In one specific example, the surgical tool that is anchored to the abdominal lumen may be a high-resolution charge-coupled device (CCD) camera or even an analog camera. While the camera may obtain and transmit a signal independent of an external power source, the surgical anchor of the present invention may also provide electrical and optical contacts with the surgical tool attached to the surgical anchor. For example, a camera and lights may obtain, e.g., electrical power from the pin and be grounded via the patient or a wire within the pin. If the pin is made of, or includes, optic fiber, a signal may be transmitted to and from the camera through the pin itself. The pin may even provide electrical, mechanical, pneumatic, communications and the like to the surgical tool via or around the surgical anchor. In another embodiment, the camera delivers a signal via a radio frequency or other transmission system and is wireless.
The sensitivity, reliability and simplicity of operation of the system may be evaluated by direct comparison to conventional images captured using conventional laparoscopic instruments. Other image capture systems may be used in conjunction with the imaging system. For example, fiber optic leads may be placed close to the image and the image transferred for capture outside the body. In addition, wavelengths outside visible light may be captured by the imaging system.
FIGS. 5A and 5B are a side and a bottom view of a trocar cable and light port 40, respectively, that may be used in conjunction with the present invention. Typically, light is required for any video system to transmit a signal for use in surgery. The trocar cable and light port 40 permits for the insertion of additional wires, optical fiber and pneumatic lines into, e.g., the abdominal area to provide command, control and electrical connections through the abdominal wall without leaking gas out of the abdomen. The trocar cable and light port 40 has one or more internal conduits 42 that traverse the length of the trocar cable and light port 40 and through which one or more cables, optic fiber and pneumatic lines may be inserted into the patient, while at the same time maintaining access to the intraabdominal cavity through the trocar. When not in use, the conduits 42 may be plugged at one or both ends or may even include a gel or gel-like materials that seals the conduit and thereby the trocar. Furthermore, the trocar cable and light port 40 depicted also includes a gas release opening 44 for introduction or release of gas from the intraabdominal or other cavity. In conjunction with the surgical anchor 10, one or more conventional laproscopic tools may be inserted, positioned and used at the same time after introduction into the abdominal cavity through a single abdominal incision. Unlike conventional trocars which have a single smooth opening, the trocar cable and light port 40 allows the insertion of cables and a conventional laproscopic tool at the same time.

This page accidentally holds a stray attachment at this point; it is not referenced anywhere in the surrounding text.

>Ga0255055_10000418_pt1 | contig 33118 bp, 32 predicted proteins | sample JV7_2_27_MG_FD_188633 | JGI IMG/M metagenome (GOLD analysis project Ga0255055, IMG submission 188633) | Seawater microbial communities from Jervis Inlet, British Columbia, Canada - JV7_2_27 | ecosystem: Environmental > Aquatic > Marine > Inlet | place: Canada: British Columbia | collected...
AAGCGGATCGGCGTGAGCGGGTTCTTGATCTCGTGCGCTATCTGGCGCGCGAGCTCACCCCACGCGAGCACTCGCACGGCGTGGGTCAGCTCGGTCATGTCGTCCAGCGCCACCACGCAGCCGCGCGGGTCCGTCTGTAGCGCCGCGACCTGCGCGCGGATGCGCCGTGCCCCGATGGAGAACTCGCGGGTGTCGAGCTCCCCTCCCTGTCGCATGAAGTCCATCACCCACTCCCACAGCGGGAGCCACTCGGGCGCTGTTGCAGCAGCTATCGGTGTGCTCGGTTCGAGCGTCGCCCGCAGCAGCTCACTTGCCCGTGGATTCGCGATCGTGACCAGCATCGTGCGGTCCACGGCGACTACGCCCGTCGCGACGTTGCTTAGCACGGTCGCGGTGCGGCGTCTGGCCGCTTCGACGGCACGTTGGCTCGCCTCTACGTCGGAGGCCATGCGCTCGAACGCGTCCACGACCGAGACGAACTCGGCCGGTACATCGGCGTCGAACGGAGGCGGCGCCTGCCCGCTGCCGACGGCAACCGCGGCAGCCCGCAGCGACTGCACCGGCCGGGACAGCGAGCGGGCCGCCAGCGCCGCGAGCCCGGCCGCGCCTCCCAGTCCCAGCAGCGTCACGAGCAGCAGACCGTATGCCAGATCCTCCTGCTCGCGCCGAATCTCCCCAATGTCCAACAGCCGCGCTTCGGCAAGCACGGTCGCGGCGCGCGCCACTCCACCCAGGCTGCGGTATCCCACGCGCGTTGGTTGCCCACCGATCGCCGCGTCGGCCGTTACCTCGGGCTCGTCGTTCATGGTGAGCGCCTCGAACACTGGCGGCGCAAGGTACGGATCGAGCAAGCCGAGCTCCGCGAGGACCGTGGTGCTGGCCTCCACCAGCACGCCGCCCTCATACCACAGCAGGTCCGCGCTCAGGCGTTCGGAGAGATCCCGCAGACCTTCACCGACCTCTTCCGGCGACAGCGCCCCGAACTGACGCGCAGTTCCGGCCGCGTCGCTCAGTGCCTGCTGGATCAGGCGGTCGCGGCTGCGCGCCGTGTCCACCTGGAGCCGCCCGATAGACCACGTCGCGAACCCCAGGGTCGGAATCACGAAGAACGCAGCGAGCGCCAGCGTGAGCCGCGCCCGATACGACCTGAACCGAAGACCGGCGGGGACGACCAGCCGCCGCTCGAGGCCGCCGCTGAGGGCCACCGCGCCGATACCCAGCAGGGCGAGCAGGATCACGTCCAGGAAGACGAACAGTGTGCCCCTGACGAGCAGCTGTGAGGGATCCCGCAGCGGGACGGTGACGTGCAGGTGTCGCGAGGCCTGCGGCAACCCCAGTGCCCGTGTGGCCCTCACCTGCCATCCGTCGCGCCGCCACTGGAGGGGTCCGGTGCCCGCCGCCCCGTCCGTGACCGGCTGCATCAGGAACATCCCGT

FIGS. 6A and 6B are a top and cross-sectional view, respectively, of a dual external magnet stack 50 for use with the surgical anchor when the surgical anchor is made of, or includes, a magnetically attracting material. The dual external magnet stack 50 has magnet openings 52 in casing 54 and will generally be small enough to be hand-held. Into each of the magnet opening 52 may be inserted a magnetic source in: N-S, S-N, S-S or N-N orientation. In one embodiment, the magnet is an electromagnet and the strength and orientation of the field may be externally controlled by providing power to the electromagnet. The magnet openings 52 are depicted as cylindrical, however, they may have any shape: oval, square, rectangular, etc. The holes 56 in the casing 54 and may be used to attach the dual external magnet stack 50 to a stand or holder. One particularly useful aspect of the dual external magnet stack 50 is that, when used in conjunction with the surgical anchor 10 depicted in FIG. 1 having pads 16, the dual external magnet stack 50 may be used to turn the surgical anchor 360 degrees while anchored by magnetically coupling the each of the magnets of the dual stack each to one of the pads 16.
FIG. 6C combined the dual external magnet stack 50 has magnets 58 in the casing 54 in combination with the surgical anchor 10 depicted in FIG. 1A. The surgical anchor 20 is also shown in cross-section and with opening 12 through which the pin 15 is inserted to anchor the surgical anchor 10, and having a locking arm 19 that self-locks. The pin 15 then traverses the magnet stack 50, which includes within its casing 54 an opening 59 that has a internal opening into which the pin lock 17 is inserted and which may even permit the pin 15 to be locked into position with the magnet stack 50. By using the combination of the magnetic stack 50 with the pin 15 and the surgical anchor 10, the surgical anchor may even be rotated 360 degrees under the external control of the surgeon by rotating the magnet stack 50, which is magnetically connected with the surgical anchor when the pads 16 are of a magnetically attracting material.